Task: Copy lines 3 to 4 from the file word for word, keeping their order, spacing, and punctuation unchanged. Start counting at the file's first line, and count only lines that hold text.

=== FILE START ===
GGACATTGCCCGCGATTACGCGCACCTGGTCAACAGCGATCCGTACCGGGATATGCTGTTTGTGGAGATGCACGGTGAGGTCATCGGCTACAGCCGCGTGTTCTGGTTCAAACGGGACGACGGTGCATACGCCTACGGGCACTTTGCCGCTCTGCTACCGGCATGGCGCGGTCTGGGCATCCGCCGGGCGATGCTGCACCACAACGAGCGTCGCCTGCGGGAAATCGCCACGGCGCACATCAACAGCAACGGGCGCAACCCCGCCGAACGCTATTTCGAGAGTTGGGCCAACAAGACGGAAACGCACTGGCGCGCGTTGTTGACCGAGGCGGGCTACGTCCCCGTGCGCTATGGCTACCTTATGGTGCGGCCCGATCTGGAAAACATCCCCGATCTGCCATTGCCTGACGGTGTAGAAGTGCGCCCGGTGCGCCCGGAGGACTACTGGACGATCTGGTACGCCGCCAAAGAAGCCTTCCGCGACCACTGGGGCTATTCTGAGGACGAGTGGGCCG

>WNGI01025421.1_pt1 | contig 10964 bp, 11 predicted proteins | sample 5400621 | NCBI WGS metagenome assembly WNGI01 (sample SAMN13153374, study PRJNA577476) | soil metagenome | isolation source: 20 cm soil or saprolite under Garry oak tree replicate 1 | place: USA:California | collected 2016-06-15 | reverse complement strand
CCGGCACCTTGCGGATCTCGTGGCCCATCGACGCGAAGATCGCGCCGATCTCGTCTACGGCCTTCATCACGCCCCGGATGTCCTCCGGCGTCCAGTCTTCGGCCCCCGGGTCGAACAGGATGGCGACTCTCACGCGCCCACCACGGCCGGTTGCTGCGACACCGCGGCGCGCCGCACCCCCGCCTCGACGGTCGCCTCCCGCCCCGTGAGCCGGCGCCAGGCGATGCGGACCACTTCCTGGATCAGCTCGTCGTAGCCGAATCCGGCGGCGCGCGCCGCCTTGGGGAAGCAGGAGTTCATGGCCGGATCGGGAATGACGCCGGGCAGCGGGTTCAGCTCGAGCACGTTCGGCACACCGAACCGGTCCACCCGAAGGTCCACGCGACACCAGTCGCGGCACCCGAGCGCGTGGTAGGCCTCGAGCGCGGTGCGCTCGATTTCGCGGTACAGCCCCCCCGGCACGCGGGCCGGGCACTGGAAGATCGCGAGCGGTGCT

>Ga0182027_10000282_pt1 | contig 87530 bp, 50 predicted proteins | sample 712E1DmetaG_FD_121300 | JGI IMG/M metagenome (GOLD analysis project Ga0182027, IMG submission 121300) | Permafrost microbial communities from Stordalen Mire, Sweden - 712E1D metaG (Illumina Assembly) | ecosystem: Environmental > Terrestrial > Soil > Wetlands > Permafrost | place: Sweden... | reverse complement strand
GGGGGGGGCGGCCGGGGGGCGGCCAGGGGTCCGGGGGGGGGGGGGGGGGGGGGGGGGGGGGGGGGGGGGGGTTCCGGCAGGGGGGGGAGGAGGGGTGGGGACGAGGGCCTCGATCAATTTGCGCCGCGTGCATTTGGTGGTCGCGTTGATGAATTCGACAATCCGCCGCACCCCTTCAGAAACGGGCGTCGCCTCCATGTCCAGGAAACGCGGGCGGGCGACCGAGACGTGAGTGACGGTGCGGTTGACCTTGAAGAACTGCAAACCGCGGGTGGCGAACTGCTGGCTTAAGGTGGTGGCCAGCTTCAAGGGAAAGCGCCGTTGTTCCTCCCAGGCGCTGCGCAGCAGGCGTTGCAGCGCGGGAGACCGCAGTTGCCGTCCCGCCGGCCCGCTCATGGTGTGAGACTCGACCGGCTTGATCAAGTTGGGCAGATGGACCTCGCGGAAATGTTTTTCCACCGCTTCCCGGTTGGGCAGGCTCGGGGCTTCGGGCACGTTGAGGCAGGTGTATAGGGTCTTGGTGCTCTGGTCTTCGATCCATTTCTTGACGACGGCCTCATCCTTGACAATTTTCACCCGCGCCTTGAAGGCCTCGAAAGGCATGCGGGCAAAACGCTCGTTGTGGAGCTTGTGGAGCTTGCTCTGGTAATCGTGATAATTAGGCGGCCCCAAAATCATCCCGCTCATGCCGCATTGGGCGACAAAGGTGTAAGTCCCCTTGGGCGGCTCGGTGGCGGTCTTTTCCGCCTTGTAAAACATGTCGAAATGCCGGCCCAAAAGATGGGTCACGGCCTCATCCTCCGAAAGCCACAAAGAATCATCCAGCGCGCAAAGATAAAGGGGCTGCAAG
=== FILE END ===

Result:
CCGGCACCTTGCGGATCTCGTGGCCCATCGACGCGAAGATCGCGCCGATCTCGTCTACGGCCTTCATCACGCCCCGGATGTCCTCCGGCGTCCAGTCTTCGGCCCCCGGGTCGAACAGGATGGCGACTCTCACGCGCCCACCACGGCCGGTTGCTGCGACACCGCGGCGCGCCGCACCCCCGCCTCGACGGTCGCCTCCCGCCCCGTGAGCCGGCGCCAGGCGATGCGGACCACTTCCTGGATCAGCTCGTCGTAGCCGAATCCGGCGGCGCGCGCCGCCTTGGGGAAGCAGGAGTTCATGGCCGGATCGGGAATGACGCCGGGCAGCGGGTTCAGCTCGAGCACGTTCGGCACACCGAACCGGTCCACCCGAAGGTCCACGCGACACCAGTCGCGGCACCCGAGCGCGTGGTAGGCCTCGAGCGCGGTGCGCTCGATTTCGCGGTACAGCCCCCCCGGCACGCGGGCCGGGCACTGGAAGATCGCGAGCGGTGCT

>Ga0182027_10000282_pt1 | contig 87530 bp, 50 predicted proteins | sample 712E1DmetaG_FD_121300 | JGI IMG/M metagenome (GOLD analysis project Ga0182027, IMG submission 121300) | Permafrost microbial communities from Stordalen Mire, Sweden - 712E1D metaG (Illumina Assembly) | ecosystem: Environmental > Terrestrial > Soil > Wetlands > Permafrost | place: Sweden... | reverse complement strand